International Union for the Study of Social Insects (IUSSI2018), August 5-10, 2018 in Guarujá, Brazil.

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Caste plasticity in a social wasp

Author(s):
Benjamin Aaron Taylor, Benjamin Aaron Taylor , Alessandro Cini , Max Reuter , Seirian Sumner
Institution(s):
Department of Genetics, Evolution and Environment, University College London, London, United Kingdom; Department of Genetics, Evolution and Environment, University College London, London, United Kingdom ; Department of Genetics, Evolution and Environment, University College London, London, United Kingdom; Dipartimento di Biologia, Università degli Studi di Firenze, Florence, Italy ; Department of Genetics, Evolution and Environment, University College London, London, United Kingdom ; Department of Genetics, Evolution and Environment, University College London, London, United Kingdom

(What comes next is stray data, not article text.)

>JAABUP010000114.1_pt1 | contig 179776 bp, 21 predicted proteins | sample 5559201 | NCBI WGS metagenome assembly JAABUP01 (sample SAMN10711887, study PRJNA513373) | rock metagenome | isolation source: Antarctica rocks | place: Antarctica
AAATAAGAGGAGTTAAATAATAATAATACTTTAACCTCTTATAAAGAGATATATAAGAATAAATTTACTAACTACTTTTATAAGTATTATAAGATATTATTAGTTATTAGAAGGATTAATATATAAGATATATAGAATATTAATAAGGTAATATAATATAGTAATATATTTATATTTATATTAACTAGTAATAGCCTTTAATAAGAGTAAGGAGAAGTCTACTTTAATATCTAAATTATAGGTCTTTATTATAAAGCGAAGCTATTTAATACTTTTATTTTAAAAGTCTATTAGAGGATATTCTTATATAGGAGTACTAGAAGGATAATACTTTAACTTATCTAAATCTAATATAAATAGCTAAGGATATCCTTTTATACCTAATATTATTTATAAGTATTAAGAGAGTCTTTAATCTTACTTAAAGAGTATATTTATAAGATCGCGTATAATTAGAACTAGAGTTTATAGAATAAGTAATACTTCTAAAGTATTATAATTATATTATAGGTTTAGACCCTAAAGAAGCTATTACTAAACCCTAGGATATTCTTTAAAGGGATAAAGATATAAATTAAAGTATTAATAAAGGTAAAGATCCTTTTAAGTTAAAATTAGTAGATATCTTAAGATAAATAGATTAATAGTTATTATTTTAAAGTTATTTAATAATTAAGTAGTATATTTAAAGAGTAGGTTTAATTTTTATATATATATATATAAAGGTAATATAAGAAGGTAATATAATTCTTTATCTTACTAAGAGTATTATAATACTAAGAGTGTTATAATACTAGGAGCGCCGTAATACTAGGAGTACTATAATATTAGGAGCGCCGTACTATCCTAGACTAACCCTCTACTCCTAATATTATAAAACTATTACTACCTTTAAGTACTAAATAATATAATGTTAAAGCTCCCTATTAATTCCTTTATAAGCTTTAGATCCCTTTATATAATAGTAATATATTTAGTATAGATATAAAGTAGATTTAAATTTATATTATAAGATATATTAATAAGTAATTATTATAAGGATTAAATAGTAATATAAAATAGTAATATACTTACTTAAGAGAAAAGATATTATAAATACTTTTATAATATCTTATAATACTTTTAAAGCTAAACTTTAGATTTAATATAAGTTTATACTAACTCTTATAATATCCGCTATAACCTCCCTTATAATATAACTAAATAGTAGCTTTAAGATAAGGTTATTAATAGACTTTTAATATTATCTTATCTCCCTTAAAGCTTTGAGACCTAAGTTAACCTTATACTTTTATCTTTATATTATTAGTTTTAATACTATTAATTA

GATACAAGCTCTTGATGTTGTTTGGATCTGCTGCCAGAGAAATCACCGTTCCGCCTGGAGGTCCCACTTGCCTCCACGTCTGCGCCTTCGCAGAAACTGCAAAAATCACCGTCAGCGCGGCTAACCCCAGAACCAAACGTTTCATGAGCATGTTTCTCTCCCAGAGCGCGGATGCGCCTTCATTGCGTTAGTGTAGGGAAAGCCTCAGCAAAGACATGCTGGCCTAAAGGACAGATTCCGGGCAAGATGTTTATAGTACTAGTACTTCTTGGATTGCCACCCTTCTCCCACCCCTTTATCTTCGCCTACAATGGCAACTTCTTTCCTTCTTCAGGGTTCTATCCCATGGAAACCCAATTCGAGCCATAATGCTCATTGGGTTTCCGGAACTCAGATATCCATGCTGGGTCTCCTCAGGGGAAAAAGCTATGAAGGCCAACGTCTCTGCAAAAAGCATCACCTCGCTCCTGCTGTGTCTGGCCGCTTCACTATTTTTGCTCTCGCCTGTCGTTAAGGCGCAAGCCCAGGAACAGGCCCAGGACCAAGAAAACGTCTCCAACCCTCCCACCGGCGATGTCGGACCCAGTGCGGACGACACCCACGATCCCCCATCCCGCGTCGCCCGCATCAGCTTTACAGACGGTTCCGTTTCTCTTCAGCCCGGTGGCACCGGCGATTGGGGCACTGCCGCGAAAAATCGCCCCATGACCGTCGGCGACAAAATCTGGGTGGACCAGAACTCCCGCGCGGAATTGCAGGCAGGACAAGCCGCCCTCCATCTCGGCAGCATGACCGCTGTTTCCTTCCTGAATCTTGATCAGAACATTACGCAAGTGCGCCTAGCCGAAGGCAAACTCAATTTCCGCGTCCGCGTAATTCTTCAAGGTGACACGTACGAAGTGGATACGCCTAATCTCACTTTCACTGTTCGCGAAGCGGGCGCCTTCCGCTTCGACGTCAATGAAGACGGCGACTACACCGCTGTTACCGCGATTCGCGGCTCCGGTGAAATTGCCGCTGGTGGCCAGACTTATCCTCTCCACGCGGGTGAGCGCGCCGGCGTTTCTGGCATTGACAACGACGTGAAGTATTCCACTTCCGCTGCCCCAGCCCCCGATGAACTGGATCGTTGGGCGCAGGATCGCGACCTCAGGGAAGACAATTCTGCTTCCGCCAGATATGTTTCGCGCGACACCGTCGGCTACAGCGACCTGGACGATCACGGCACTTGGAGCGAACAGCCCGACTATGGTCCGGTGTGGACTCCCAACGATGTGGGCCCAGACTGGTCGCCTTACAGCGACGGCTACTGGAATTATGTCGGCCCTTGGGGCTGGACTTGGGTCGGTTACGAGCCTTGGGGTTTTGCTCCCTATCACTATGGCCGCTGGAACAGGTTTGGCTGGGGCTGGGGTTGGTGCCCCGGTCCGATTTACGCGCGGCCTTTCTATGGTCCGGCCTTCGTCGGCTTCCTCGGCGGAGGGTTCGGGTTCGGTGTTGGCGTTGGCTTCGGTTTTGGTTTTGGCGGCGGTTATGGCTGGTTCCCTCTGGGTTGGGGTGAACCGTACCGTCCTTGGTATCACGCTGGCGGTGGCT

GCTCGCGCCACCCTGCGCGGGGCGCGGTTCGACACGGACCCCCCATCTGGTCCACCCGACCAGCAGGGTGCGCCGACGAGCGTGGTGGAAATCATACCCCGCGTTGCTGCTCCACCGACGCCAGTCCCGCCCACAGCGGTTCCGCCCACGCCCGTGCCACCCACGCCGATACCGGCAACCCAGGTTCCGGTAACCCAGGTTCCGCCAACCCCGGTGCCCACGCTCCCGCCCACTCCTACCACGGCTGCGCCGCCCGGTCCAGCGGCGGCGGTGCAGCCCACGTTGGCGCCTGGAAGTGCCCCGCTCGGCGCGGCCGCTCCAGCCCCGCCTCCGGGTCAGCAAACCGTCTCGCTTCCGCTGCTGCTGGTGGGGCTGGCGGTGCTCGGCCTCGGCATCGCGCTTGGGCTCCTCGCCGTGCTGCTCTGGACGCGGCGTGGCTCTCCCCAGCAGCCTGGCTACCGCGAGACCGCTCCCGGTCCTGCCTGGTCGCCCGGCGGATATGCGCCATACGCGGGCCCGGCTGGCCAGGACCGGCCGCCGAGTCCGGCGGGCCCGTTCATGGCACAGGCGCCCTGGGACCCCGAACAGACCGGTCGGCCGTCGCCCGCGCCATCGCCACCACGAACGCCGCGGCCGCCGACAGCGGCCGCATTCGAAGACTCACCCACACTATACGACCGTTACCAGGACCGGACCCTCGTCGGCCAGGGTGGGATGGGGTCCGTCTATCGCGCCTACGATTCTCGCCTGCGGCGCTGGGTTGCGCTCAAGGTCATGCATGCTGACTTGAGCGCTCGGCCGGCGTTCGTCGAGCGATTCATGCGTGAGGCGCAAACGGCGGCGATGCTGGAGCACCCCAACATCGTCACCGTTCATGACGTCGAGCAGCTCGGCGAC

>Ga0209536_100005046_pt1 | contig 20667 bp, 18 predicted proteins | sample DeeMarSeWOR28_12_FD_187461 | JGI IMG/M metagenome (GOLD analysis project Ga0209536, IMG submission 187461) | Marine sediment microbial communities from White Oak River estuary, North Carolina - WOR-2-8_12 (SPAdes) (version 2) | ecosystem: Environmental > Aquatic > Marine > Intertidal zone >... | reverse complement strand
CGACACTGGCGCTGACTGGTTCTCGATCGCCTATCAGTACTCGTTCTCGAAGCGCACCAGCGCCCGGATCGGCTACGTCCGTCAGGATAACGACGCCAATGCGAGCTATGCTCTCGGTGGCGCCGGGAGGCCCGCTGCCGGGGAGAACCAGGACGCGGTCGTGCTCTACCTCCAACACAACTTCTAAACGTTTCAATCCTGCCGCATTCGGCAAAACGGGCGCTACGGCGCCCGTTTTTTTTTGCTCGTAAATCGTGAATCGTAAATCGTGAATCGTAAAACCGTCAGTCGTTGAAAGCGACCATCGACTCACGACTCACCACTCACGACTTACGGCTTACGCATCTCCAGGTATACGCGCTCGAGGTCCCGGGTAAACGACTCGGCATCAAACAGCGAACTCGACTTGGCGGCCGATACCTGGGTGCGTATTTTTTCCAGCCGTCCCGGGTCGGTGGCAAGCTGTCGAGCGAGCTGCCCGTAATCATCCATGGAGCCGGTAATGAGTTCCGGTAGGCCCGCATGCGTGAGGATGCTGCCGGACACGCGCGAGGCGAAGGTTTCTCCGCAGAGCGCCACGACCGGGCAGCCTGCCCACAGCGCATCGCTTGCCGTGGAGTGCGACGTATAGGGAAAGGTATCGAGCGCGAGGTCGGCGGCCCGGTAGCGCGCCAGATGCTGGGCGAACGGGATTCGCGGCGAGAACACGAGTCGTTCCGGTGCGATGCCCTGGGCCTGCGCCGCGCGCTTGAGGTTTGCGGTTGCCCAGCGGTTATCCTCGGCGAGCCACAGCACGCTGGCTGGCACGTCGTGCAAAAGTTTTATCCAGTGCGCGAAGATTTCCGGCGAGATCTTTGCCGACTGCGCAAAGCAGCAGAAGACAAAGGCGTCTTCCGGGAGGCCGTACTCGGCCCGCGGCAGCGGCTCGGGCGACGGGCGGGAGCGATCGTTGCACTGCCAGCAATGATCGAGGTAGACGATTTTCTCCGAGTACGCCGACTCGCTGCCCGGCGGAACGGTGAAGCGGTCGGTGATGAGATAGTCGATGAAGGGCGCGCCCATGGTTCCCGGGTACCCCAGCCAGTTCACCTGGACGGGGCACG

Social insect castes represent an extreme form of division of reproductive labour. The presence of specialised castes that are irreversibly determined during development greatly reduces the capacity for within-group conflict . This conflict reduction has facilitated the repeated evolution of highly derived ‘superorganismal’ traits in social insect taxa. Studying the mechanisms by which caste plasticity has been lost over evolutionary time is thus a key component to understanding the major evolutionary transition to eusociality. Simple eusocial insect societies, such as those of Polistes paper wasps, may be representative of an early stage in the transition from reproductively flexible cooperative breeding to caste-based eusociality. Dominant Polistes ‘queens’ and subordinate ‘workers’ are behaviourally distinct, resulting in an extreme division of reproductive labour within a colony. Individuals nonetheless retain caste plasticity such that a subordinate can assume a dominant position should the opportunity arise. This provides an excellent model for determining the mechanisms of caste plasticity at the transition to eusociality. Here we combine detailed behavioural, morphological and genomic data to dissect the process of ‘caste switching’ in the European paper wasp Polistes dominula in order to reveal the mechanisms of caste plasticity. We show that shifts in behaviour and reproductive development are not necessarily coupled. We also identify genes differentially expressed before, during and after the transition from subordinate to dominant, and use these to infer the cascade of molecular mechanisms that shape the shift of investment from indirect to direct fitness. We discuss our findings in the context of molecular and behavioural reprogramming. This study provides novel insights into the proximate basis of a phenotypically plastic trait that plays a key role in a major transition in evolution.
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